Because math is everywhere, families have an opportunity to reinforce math learning at home. Create resources for families that communicate the importance of early math skills. Give a list of math language that families should incorporate into their conversations with children. Be sure to explain the nature of early math and developmentally appropriate practices. We don’t want families to feel like they have to use flashcards or worksheets to teach their children math. There are plenty of fun ways to play with math throughout the day. You can also:
- Establish a lending library of books that contain opportunities to discuss math at home. Attach an index card with guidelines for parents to follow before, during, and after reading the book.
- Create math backpacks that focus on a particular math skill. Allow families to sign out a back pack for the evening or the weekend. Provide detailed instructions for the playful nature of the activity and describe the importance of the skill. Help families decide which back pack to take home based on what you know about the child’s skills and abilities.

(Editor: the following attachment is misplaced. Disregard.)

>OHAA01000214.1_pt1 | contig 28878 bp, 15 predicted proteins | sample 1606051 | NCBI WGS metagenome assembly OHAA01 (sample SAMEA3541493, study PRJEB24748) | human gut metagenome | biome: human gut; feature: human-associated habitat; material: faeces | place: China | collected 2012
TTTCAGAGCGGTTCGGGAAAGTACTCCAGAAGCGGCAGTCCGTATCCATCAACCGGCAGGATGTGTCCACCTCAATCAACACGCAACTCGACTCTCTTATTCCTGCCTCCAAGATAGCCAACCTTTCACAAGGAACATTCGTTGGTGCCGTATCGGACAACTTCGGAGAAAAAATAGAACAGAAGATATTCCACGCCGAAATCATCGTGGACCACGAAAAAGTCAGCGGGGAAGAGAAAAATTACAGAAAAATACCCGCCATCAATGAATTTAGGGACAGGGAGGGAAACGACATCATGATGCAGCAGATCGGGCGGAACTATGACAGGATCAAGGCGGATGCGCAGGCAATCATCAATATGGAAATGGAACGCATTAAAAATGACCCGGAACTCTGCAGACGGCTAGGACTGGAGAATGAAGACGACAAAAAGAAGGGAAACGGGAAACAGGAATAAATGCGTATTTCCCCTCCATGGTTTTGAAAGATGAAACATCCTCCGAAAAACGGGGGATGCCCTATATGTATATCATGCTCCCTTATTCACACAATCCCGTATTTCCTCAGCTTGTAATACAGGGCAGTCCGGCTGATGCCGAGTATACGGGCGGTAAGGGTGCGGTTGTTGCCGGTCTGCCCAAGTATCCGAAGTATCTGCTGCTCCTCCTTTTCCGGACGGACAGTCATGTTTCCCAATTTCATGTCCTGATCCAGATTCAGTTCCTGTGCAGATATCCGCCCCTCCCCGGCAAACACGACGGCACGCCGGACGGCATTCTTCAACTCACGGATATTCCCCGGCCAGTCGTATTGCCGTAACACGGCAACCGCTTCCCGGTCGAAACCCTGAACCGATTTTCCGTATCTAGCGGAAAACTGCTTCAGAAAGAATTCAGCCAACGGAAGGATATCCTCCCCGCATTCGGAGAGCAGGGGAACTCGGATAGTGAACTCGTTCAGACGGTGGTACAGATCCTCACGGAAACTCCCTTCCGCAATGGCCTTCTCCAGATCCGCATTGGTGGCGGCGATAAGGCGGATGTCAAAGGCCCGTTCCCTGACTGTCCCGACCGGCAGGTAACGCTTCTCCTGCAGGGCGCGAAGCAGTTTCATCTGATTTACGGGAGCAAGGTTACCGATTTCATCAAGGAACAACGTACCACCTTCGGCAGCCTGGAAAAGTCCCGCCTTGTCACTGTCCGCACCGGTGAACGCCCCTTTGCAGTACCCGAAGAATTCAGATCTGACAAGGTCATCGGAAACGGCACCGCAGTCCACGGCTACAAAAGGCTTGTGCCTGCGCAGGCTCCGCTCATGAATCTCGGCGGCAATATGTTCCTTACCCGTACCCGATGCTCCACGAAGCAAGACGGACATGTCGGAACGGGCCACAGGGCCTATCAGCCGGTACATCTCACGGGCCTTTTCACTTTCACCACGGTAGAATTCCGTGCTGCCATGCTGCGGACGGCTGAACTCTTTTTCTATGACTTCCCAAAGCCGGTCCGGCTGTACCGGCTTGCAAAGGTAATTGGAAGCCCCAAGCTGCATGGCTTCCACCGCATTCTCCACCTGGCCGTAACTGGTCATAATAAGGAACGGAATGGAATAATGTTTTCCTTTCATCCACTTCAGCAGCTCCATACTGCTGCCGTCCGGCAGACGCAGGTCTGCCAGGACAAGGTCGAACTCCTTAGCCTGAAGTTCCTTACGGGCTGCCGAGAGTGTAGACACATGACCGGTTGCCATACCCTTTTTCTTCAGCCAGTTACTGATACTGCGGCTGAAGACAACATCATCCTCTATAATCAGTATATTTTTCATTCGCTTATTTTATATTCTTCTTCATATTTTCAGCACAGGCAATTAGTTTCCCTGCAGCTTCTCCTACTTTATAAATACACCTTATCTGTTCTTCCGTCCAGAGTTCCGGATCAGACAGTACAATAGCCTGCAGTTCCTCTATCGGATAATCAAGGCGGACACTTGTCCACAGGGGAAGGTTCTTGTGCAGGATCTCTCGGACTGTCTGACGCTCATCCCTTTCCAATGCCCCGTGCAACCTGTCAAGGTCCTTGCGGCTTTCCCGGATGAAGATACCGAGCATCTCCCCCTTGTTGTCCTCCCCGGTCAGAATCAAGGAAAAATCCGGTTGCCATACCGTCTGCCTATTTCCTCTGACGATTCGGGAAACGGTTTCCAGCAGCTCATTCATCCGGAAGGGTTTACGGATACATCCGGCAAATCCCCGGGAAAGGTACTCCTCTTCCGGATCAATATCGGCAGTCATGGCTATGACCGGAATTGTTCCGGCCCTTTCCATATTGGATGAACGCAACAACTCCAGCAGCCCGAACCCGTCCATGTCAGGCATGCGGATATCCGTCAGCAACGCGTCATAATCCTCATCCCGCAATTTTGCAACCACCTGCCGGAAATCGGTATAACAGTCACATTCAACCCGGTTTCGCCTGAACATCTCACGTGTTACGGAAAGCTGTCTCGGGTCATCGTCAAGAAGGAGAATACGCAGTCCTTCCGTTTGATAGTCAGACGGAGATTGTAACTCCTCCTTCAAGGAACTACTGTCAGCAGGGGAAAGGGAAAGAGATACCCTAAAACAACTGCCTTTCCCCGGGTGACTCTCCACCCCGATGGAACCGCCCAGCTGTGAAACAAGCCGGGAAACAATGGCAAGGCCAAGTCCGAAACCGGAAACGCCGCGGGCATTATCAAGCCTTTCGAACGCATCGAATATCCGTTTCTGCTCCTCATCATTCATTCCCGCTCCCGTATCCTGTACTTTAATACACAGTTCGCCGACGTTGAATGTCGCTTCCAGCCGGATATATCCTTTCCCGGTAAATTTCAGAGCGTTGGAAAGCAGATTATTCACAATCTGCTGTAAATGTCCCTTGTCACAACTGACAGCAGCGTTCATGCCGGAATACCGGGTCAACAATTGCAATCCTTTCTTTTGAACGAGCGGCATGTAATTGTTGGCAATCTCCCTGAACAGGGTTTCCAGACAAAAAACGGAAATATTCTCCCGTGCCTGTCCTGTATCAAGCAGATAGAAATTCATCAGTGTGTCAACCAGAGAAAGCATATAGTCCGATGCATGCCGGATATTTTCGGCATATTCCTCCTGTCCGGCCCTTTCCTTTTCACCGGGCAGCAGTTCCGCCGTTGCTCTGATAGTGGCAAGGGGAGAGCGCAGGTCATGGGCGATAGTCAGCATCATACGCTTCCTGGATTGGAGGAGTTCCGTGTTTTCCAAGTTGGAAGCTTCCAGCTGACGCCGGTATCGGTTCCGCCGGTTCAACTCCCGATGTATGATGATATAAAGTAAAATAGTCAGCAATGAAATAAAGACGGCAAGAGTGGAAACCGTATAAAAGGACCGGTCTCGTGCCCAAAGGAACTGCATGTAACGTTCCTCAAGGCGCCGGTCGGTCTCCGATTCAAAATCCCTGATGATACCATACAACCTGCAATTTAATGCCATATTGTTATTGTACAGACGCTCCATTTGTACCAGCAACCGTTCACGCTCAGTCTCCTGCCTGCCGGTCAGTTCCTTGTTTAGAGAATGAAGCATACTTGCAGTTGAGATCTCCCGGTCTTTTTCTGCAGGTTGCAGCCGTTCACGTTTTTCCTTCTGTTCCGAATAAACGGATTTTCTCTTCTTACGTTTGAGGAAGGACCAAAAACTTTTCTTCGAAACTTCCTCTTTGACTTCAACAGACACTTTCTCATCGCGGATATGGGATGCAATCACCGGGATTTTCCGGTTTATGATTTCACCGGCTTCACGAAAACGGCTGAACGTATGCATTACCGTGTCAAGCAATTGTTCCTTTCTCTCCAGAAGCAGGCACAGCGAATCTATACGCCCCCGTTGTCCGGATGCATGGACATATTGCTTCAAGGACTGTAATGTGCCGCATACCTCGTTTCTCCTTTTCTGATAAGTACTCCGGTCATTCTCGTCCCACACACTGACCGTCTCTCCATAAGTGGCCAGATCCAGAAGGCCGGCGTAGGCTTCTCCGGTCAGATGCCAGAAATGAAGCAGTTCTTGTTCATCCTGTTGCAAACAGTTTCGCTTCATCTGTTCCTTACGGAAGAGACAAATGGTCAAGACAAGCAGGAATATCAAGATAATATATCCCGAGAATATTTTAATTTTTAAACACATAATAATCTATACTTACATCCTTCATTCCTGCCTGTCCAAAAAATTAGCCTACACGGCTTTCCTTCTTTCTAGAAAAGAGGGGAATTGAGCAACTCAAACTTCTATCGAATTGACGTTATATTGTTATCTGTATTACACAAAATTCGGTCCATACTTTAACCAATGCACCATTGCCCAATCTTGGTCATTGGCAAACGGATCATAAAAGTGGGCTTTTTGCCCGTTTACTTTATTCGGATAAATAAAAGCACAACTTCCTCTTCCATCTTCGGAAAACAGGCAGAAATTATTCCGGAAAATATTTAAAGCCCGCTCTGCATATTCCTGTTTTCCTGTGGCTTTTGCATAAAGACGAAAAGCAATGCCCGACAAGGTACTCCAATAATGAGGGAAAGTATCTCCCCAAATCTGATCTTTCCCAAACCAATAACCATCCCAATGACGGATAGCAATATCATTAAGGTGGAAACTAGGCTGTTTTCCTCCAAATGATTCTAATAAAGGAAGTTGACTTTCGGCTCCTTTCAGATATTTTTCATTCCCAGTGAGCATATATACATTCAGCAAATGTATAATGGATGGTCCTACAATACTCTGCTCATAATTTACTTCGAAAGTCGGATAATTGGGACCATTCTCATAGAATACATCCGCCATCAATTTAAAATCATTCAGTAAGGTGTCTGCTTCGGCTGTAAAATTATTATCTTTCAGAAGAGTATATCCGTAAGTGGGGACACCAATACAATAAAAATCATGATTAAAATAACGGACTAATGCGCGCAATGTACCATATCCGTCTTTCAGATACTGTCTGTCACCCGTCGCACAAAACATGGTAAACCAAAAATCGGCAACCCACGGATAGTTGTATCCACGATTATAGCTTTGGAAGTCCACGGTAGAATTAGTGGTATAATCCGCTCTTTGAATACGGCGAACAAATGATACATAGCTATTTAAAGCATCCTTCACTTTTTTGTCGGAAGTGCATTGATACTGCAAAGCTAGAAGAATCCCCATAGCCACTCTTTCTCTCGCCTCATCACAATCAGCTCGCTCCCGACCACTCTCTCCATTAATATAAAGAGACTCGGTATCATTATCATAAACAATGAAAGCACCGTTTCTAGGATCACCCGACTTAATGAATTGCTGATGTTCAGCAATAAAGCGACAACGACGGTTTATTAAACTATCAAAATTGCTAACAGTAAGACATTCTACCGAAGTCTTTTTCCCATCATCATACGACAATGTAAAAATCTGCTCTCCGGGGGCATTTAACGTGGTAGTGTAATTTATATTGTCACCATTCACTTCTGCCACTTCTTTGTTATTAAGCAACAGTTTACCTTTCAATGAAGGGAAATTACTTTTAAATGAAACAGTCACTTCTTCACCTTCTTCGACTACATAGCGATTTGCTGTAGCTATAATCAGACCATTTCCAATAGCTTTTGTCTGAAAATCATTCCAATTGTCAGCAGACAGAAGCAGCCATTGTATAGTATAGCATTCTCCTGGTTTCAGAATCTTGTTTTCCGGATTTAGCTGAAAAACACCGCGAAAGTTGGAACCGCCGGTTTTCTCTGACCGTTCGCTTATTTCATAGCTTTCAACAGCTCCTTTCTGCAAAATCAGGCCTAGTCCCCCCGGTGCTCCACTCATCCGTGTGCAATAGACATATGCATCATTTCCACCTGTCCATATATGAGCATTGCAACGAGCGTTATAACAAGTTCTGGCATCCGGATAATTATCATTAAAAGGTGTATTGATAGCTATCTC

- Give math homework. Again, this should not be anything paper and pencil related. Ask families and children to count how many turns it takes to get from the school to home. How many stop signs or traffic lights are between the school and home?
- Help families see how they can incorporate math language and skills into running errands. Create a fact sheet that explains the math language the can be used at the grocery store, for instance. You can also include ideas for how families can keep children engaged during trips to the grocery store by incorporating a few math activities.
- Host a family math night. Prepare a number of different activities and games that incorporate math skills and language. Be a role model for families so they can hear the math language you use and take those ideas home with them.
- Be sure to document children’s learning and display evidence of learning in a place families will see when they visit the program. You may be able to use social media, bulletin boards, daily sheets, conferences, or newsletters to highlight math learning.
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For the main article Promoting Mathematical Thinking, CLICK HERE
For the article Infants & Toddlers, CLICK HERE
For the article Preschoolers, CLICK HERE
For the article Kindergarten & School-Agers, CLICK HERE